Editor in Chief: Moh. Reza Huwaida Wednesday, October 21st, 2020

Afghans Remain Concerned over Delay in Direct Talks

Afghans Remain Concerned over Delay in Direct Talks

KABUL - Afghans remain concerned about the future of the peace process amidst delay in the start of direct negotiations between negotiating teams representing the Islamic Republic of Afghanistan and the Taliban. 
The opening ceremony of the negotiations was held last month but the two sides are yet to agree on procedural rules for the talks. 
“Both the Taliban and the government have their own demands. I don’t think there will be peace if these demands are met,” said Zabihullah Nawabi, an artist in Kabul. 
“The US looks serious in bringing peace to Afghanistan,” said Rohullah Raziqi, a journalist in Kabul.
Analysts said that usually negotiations take time but added that efforts should be made to use the current opportunity for bringing stability to the country.
“In a country where we have seen 40 years of war, achieving peace needs two important measures: creating a definition for peace and understanding of peace. Unfortunately, we do not have any significant achievements regarding this matter,” said Hadi Miran, a political analyst.
“We witnessed wars in Northern Ireland, Congo, Rwanda and other countries. They finally reached to peace through dialogue, but when it comes to Afghanistan, war and peace takes time in the view of the internal aspects of the war,” said Yaser Ahmadzai, head of Afghan Institute of Peace. 
The contact groups of the negotiating teams in Doha have held at least seven meetings to finalize the procedural rules of the talks, but they are yet to agree on two points. 
The Taliban demand recognition of the US-Taliban agreement as the 'mother deal' underlying the Afghan peace negotiations, and Hanafi jurisprudence as the sole religious legal guidelines for the talks.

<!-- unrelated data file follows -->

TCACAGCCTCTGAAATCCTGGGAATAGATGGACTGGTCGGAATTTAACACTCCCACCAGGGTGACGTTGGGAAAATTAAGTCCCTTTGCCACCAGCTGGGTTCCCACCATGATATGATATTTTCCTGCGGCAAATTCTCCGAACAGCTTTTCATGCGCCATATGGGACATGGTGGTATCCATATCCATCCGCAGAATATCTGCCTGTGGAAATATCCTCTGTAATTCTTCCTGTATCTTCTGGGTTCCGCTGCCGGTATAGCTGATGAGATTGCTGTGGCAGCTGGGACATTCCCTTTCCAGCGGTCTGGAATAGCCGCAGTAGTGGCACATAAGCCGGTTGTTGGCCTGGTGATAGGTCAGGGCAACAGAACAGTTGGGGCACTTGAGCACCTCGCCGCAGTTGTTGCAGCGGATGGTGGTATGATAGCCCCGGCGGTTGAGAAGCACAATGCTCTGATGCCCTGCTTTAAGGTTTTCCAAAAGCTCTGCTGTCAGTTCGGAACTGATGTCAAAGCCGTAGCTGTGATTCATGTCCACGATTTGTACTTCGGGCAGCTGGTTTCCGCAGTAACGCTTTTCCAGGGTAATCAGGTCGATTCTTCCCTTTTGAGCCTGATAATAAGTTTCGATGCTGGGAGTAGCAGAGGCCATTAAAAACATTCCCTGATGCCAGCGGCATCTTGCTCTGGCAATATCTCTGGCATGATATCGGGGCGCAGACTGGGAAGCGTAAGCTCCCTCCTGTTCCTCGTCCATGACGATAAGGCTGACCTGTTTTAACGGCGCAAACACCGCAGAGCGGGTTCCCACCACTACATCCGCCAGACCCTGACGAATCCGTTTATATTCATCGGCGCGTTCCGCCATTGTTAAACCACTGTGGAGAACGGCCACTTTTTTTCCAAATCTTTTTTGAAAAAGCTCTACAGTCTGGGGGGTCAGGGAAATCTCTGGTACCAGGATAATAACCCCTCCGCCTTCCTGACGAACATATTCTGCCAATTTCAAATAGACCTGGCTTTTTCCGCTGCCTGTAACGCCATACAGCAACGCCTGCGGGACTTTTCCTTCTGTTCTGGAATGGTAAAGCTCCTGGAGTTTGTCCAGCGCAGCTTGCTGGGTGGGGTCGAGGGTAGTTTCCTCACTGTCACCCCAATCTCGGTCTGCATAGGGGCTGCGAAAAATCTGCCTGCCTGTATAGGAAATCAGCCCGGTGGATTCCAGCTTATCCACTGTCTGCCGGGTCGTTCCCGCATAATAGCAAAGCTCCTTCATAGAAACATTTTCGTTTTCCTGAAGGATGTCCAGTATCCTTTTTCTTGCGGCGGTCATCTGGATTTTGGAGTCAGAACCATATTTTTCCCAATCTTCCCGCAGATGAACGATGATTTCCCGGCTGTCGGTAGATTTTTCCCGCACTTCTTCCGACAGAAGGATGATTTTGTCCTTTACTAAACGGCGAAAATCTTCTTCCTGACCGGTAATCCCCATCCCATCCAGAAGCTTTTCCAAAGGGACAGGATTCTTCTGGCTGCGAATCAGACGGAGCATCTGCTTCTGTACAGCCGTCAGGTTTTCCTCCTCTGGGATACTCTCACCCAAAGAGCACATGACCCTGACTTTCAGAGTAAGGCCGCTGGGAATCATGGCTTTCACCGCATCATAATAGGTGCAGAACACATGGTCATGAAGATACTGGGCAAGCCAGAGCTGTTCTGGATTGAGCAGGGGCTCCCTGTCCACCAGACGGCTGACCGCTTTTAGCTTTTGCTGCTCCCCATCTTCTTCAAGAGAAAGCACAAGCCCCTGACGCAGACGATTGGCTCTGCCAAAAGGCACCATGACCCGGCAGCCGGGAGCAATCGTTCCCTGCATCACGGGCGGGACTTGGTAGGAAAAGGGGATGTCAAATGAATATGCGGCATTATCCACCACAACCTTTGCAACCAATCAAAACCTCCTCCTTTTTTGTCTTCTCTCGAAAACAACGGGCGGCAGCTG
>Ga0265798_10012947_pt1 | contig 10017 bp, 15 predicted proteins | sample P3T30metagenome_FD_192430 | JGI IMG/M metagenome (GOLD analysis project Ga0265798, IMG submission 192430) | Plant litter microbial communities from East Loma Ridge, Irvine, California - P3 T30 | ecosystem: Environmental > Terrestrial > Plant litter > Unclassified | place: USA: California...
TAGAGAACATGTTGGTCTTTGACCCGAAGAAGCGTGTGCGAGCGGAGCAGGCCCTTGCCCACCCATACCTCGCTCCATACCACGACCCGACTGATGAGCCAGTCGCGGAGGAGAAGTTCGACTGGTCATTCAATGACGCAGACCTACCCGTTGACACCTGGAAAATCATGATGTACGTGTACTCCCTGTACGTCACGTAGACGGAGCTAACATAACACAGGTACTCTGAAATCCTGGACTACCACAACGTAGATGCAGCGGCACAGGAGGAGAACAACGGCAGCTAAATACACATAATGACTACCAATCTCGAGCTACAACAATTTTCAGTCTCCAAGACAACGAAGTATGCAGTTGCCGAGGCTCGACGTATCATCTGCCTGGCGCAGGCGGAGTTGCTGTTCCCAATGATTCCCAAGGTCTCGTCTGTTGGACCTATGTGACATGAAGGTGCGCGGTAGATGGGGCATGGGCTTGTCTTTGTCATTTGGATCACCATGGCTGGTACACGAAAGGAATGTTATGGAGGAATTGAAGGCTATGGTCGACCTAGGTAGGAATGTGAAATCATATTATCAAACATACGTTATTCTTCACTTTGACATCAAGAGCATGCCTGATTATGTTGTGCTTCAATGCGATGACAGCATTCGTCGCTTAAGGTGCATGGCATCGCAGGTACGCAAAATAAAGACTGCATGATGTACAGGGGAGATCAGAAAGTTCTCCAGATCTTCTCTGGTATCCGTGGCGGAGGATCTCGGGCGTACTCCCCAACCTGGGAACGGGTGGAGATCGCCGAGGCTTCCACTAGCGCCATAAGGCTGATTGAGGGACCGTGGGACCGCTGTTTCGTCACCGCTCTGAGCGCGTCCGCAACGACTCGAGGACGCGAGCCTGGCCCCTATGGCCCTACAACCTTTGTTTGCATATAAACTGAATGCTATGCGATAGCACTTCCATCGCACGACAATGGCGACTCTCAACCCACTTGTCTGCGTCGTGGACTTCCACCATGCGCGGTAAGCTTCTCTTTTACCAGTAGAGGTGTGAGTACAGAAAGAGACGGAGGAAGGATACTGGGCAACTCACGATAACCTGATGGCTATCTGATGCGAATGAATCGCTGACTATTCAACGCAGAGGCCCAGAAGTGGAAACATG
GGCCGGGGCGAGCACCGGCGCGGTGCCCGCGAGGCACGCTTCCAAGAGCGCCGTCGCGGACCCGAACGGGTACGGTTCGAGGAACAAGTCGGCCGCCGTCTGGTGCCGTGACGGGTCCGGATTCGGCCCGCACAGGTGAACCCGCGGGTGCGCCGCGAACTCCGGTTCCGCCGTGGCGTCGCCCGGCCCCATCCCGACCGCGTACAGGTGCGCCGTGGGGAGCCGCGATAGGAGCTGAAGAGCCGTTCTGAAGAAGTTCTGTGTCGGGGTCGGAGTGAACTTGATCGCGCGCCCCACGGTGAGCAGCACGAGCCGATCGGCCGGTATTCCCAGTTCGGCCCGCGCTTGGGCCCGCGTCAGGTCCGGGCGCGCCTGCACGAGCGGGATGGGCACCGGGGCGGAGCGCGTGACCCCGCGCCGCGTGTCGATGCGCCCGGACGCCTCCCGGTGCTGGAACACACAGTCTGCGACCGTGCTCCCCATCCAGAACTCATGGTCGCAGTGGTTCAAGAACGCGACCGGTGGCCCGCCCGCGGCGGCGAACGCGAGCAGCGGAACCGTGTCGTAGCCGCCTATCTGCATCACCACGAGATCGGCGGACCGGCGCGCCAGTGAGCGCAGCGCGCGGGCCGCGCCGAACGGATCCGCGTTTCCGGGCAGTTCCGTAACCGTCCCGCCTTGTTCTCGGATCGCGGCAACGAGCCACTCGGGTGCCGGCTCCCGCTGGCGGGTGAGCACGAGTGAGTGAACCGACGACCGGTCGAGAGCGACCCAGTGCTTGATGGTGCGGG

Reports say that the republic's team has suggested alternatives to the Taliban’s demands. 
The republic's team has proposed that if a religious issue arises it can be solved based on Hanafi jurisprudence by default, however, the Shia Personal Status Law must be respected, and the choice of religious jurisprudence should be given to other minority groups as well. 
Regarding the US-Taliban agreement, the republic's team recommended four options: 
First option: The terms of the US-Taliban agreement could be accepted as underlying the talks, however, the terms of the joint declaration between the Islamic Republic of Afghanistan, NATO and the US should also be accepted as applicable. 
Second option: Neither the US-Taliban agreement nor the declarations of the Islamic Republic of Afghanistan with the US and NATO will be recognized as having any authority, and the negotiations will move forward based on the decisions of the consultative Loya Jirga and the Jirga's declarations. 
Third option: Both sides start talks "based on the national interest of Afghanistan." 
Fourth option: The Quran and Hadith are the main authority for the talks, replacing all others. 
The Taliban insist that talking about the Jafari jurisprudence under current circumstances is not logical but said that this can be discussed during the talks about the Constitution of the country. (TOLO NEWS)